• The neo-liberal ideology draws on specialised, expert, knowledge that is artificially compartmentalised (differentiated). A new politics grounded in clear concrete images of what is happening, in real time, to our principal river system cannot be so easily confined to compartmentalised technical policy discourses. Instead the images have a kind of lateral reach, or if you prefer ‘spill-over effects’ that build a broader field of understanding across several domains of policy that are at the same time anchored in ordinary language. As this happens the field of action opens to will and imagination. People can then see that the consequences of climate change cannot, for example, be neatly fixed with a promised review of water allocation licences in the next budget cycle. It becomes clear that both Federal and State governments have to be involved in a problem that crosses state boundaries and involves forestry practices, the viability of rural communities, water allocation, soil conservation, tourism, food supply and much more.
  • The economic mumbo-jumbo has made us prisoners of a functionalism that kills practical action. We are endlessly told to obey and adapt ourselves to (largely contrived) functional economic imperatives that come upon us, so to speak, ‘from the outside’ [If national debt increases you will have to cop cuts to your schools budget, pay more for prescriptions and accept lengthening waiting lists for elective surgery]. A new climate change politics has the potential to restore what Maria Markus would call ‘communicative action’ – a practical intelligence that comes instead from within. It gives public intellectuals an opportunity to prompt forms of action that produce meaningful consensus and stable orientations for new politics, policies and programs. With these strategies public intellectuals can more easily open up a two-way street between coordination by action and coordination by function. This brings critical scrutiny to bear on the economic ideology and at the same time reclaims the intelligence of systems (we need well functioning systems) for human purposes.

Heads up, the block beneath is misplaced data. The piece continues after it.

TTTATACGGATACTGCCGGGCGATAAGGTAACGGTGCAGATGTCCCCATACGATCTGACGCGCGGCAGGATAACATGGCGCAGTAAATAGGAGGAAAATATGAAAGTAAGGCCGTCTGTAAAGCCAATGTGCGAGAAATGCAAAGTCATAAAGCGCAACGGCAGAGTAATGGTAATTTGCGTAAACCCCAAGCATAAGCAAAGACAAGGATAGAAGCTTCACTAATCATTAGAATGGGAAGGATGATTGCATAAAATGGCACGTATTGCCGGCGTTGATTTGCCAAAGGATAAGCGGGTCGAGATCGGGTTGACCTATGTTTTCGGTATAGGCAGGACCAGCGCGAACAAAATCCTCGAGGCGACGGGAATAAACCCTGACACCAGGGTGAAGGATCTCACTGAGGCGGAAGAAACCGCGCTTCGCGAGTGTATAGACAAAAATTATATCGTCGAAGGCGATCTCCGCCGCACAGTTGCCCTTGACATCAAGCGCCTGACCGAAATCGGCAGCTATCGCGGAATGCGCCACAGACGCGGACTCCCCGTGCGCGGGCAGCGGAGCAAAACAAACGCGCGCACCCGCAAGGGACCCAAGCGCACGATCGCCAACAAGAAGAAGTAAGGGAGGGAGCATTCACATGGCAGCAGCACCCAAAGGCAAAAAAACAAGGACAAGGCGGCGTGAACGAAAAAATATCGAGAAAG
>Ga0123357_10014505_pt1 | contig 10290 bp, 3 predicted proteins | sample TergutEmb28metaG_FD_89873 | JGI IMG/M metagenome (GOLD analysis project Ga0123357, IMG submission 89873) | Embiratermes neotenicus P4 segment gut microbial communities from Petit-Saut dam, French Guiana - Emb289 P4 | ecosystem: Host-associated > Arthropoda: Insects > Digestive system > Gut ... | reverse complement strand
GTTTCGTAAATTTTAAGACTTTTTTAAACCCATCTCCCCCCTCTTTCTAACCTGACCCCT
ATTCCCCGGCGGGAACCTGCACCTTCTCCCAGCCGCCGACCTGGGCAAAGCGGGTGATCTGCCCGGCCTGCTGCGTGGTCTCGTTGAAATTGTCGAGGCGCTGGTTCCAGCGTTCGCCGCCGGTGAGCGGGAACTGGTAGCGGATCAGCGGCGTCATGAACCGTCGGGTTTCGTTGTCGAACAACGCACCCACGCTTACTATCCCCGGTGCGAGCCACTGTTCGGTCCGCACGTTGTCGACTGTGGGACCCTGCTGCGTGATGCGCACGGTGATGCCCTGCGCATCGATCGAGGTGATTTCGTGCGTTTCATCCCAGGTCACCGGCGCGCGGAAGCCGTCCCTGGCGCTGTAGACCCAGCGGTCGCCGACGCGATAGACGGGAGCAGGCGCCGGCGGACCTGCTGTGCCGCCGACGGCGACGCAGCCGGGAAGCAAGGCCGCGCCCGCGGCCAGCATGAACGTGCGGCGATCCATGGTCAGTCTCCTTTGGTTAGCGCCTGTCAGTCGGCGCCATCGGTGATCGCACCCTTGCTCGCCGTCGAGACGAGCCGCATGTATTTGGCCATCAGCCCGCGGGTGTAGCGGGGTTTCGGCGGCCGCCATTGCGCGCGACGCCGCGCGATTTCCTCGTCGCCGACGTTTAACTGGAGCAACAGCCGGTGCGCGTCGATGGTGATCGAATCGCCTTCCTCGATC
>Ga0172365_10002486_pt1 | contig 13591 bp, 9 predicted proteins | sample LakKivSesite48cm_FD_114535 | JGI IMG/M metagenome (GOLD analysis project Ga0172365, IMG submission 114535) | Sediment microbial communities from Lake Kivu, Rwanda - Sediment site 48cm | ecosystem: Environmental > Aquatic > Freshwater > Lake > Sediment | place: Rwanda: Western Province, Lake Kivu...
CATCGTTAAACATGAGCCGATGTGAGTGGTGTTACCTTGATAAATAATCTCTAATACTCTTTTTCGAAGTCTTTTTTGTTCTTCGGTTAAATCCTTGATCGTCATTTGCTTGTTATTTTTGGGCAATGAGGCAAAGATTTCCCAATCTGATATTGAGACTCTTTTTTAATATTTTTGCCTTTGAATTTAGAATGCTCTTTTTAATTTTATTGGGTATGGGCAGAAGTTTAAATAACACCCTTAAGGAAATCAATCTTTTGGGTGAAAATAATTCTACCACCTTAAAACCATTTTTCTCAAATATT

Who are the principal political guardians of the neo-liberal orthodoxy? Where are the pressure points to which this new politics should be aimed? That is another discussion but let’s think about the Treasury, the Business Council and the Media.

Some of the arguments in this paper are elaborated in a forthcoming article,‘The struggles of public intellectuals in Australia … What do they tell us about contemporary Australia and the Australian ‘political public sphere?‘, that is to be published in Thesis Eleven, March 2010, as part of Special Issue Festschrift collection in honour of Maria Markus.

[1] Michael Pusey, The Experience of Middle Australia. The Dark
Side of Economic Reform
, Cambridge, 2003